Spatial Equity in the Distribution of Aged Care Services

AIHW Working Paper No.25

Diane GIBSON, Peter Braun, Zhibin Liu

Research output: Working paper

Abstract

Geographic characteristics and social conditions in rural and remote areas often
mean greater difficulty and costs in terms of providing aged care services. This, in
turn, inevitably causes concern over spatial equity in the distribution of aged care
services. This paper aims to address the spatial equity issue by analysing aged care
services (both residential and community-based aged care services) by four
geographic categories: capital cities, other metropolitan areas, rural areas and
remote areas. Nursing home type patients, multi-purpose services and services
approved under the Aboriginal and Torres Strait Islander Aged Care Strategy are
included in the analysis in order to get a more complete picture of available
resources.
Original languageEnglish
Place of PublicationCanberra
PublisherAustralian Institute of Health and Welfare
Pages1-22
Number of pages22
Publication statusPublished - 2000
Externally publishedYes

Fingerprint

equity
capital city
nursing home
social factors
community
agglomeration area
rural area
cause
costs

Cite this

GIBSON, D., Braun, P., & Liu, Z. (2000). Spatial Equity in the Distribution of Aged Care Services: AIHW Working Paper No.25. (pp. 1-22). Canberra: Australian Institute of Health and Welfare.
GIBSON, Diane ; Braun, Peter ; Liu, Zhibin. / Spatial Equity in the Distribution of Aged Care Services : AIHW Working Paper No.25. Canberra : Australian Institute of Health and Welfare, 2000. pp. 1-22
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GIBSON, D, Braun, P & Liu, Z 2000 'Spatial Equity in the Distribution of Aged Care Services: AIHW Working Paper No.25' Australian Institute of Health and Welfare, Canberra, pp. 1-22.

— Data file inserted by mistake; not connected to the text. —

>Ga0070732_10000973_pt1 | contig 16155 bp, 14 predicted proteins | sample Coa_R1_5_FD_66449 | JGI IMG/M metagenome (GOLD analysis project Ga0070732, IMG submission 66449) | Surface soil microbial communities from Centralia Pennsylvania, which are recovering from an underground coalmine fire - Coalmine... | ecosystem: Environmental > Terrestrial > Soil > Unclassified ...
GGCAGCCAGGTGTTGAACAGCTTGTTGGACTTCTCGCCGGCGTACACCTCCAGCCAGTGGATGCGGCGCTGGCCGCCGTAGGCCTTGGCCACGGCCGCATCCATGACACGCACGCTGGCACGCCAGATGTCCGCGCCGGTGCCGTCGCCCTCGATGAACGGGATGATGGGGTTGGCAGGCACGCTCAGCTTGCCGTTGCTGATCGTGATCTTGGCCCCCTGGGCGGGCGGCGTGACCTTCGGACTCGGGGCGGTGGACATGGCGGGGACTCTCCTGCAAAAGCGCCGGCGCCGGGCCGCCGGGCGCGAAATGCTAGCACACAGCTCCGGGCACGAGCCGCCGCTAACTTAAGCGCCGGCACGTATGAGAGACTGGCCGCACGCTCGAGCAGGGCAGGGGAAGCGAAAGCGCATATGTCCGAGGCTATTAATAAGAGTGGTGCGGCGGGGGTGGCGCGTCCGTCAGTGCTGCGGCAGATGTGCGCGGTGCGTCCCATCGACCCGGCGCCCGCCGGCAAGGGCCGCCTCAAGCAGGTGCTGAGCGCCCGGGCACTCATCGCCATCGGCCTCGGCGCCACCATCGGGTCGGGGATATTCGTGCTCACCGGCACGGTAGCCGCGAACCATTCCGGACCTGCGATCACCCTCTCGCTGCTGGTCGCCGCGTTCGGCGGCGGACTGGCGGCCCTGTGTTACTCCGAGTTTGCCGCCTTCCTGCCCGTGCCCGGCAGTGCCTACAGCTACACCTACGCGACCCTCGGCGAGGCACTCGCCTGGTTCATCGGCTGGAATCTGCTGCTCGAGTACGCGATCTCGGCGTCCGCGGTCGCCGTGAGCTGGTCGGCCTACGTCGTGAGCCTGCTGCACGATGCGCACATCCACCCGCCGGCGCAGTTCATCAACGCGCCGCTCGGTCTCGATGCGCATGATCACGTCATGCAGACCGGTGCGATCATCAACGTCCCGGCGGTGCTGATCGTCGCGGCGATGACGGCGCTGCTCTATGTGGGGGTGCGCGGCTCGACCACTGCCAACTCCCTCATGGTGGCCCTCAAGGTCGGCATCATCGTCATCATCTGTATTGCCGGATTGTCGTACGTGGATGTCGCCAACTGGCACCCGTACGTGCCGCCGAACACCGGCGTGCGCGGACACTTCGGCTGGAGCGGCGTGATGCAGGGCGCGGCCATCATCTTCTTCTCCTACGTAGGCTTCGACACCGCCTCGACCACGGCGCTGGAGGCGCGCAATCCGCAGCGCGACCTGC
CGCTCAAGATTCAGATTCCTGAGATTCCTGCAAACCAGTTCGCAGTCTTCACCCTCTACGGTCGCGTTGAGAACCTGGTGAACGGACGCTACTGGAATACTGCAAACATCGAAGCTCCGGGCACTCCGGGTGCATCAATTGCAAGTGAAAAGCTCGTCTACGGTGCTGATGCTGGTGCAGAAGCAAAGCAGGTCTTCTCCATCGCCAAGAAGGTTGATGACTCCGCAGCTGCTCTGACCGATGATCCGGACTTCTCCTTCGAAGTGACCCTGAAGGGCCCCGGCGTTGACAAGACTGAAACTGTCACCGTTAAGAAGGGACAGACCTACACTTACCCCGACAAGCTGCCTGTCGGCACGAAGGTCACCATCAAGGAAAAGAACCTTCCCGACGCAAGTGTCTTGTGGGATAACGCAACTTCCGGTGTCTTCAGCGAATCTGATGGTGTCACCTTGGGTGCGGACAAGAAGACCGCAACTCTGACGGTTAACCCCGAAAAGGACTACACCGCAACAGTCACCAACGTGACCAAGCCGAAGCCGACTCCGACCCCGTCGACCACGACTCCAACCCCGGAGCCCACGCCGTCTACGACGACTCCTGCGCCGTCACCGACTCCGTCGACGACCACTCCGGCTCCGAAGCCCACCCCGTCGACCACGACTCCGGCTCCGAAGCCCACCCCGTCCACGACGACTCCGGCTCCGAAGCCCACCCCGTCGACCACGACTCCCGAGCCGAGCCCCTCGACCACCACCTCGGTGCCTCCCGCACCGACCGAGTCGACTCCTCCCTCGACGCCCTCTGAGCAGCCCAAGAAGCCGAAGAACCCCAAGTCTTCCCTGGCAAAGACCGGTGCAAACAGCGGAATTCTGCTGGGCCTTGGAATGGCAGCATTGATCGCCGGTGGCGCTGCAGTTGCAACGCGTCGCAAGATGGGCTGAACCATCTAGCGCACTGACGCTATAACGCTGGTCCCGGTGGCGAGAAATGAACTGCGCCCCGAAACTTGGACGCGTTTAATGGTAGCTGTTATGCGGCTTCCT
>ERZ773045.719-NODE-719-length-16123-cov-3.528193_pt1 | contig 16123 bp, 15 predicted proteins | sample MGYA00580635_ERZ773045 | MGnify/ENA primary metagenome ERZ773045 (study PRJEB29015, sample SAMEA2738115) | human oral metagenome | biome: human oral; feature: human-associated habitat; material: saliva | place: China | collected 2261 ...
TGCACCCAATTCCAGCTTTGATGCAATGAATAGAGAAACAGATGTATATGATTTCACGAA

Spatial Equity in the Distribution of Aged Care Services : AIHW Working Paper No.25. / GIBSON, Diane; Braun, Peter; Liu, Zhibin.

Canberra : Australian Institute of Health and Welfare, 2000. p. 1-22.

Research output: Working paper

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N2 - Geographic characteristics and social conditions in rural and remote areas oftenmean greater difficulty and costs in terms of providing aged care services. This, inturn, inevitably causes concern over spatial equity in the distribution of aged careservices. This paper aims to address the spatial equity issue by analysing aged careservices (both residential and community-based aged care services) by fourgeographic categories: capital cities, other metropolitan areas, rural areas andremote areas. Nursing home type patients, multi-purpose services and servicesapproved under the Aboriginal and Torres Strait Islander Aged Care Strategy areincluded in the analysis in order to get a more complete picture of availableresources.

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GIBSON D, Braun P, Liu Z. Spatial Equity in the Distribution of Aged Care Services: AIHW Working Paper No.25. Canberra: Australian Institute of Health and Welfare. 2000, p. 1-22.